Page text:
The world’s largest diplomatic convention is taking place in New York this week, with the United Nations General Assembly (UNGA) taking place in-person for the first time since the start of the pandemic. The agenda includes the ongoing impact of COVID-19, the Russian invasion of Ukraine, threats to the global economy, and the worsening climate crisis.
In the countries in which GIF invests, finding solutions to extreme weather conditions and events is one of the greatest challenges people face. Six of the ten countries most affected by the climate emergency are in Africa. The recent floods in Pakistan have affected over 30 million people over a third of the country is under water – an area equivalent to the size of the UK. Humanitarian aid will not be enough: long-term, adaptive solutions are needed and the best mechanism to activate these is through funding the smartest enterprises that are emerging in low-income countries.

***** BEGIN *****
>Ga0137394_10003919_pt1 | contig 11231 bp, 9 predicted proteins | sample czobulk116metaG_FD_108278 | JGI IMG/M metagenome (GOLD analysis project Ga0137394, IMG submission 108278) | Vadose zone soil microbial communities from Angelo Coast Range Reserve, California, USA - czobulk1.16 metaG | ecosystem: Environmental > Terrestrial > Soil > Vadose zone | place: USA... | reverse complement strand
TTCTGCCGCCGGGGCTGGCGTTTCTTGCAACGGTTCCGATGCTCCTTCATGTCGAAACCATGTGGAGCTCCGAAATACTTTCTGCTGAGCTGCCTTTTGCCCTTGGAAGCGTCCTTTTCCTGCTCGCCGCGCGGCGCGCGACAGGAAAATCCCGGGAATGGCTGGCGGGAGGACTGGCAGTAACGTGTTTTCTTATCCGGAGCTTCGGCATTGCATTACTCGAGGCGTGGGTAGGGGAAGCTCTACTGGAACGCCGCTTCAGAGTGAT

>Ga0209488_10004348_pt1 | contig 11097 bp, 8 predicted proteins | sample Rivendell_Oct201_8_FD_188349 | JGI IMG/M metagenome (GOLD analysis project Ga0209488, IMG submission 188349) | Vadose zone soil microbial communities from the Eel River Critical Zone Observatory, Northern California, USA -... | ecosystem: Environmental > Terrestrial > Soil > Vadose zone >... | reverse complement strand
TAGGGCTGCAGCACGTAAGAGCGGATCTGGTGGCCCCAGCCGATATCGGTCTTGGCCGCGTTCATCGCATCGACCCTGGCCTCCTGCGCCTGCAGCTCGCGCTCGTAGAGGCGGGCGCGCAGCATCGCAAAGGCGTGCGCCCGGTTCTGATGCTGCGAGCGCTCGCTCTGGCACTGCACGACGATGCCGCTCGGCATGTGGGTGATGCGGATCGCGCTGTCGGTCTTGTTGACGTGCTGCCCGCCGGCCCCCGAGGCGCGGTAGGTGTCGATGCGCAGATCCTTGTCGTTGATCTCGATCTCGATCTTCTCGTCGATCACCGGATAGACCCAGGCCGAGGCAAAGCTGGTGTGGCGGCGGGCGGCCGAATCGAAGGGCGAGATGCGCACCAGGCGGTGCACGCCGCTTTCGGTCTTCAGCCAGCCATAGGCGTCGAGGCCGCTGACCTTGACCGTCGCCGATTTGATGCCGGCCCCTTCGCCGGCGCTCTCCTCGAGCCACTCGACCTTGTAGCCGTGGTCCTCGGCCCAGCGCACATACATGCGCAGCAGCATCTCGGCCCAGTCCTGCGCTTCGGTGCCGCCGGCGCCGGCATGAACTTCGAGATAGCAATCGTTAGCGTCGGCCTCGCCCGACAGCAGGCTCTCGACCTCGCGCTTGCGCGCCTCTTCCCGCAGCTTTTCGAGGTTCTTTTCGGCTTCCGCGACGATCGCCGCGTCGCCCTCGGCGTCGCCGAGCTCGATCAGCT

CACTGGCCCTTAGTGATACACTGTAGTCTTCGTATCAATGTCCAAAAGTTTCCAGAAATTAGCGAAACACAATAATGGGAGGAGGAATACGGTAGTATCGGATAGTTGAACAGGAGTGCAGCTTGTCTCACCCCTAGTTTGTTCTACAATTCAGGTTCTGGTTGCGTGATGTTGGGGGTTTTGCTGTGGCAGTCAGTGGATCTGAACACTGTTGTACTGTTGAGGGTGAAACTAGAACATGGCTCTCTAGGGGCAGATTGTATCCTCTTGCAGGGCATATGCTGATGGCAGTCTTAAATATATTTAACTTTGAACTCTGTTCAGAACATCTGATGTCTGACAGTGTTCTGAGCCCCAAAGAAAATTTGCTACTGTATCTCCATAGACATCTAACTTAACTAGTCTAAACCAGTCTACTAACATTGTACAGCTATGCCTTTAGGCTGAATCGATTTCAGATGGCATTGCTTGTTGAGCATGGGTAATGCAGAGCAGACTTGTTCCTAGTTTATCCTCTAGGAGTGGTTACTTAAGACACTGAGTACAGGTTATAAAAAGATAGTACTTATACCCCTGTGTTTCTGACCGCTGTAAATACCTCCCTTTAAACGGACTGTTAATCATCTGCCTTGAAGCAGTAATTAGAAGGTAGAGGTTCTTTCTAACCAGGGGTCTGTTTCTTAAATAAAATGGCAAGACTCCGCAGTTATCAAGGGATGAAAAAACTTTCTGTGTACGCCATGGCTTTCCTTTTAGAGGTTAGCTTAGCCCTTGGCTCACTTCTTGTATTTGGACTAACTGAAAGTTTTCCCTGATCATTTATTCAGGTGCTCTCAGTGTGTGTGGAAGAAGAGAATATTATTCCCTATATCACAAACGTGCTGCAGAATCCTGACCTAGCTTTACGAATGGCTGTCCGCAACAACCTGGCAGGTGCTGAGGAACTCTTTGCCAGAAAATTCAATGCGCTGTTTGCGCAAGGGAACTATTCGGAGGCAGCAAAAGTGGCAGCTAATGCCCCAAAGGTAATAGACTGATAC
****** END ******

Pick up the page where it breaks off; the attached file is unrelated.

At the Global Innovation Fund (GIF), we are working to find and funding evidence-based innovation focused on improving climate adaptation and resilience in developing countries. Our approach is simple. First: recognise the challenge. We understand the urgency and magnitude of the climate crisis, which has the potential to wipe out decades of progress in improving the lives and livelihoods of the world’s poorest people. Its effects are already being felt, and the need for investment in climate adaptation and resilience solutions is vital.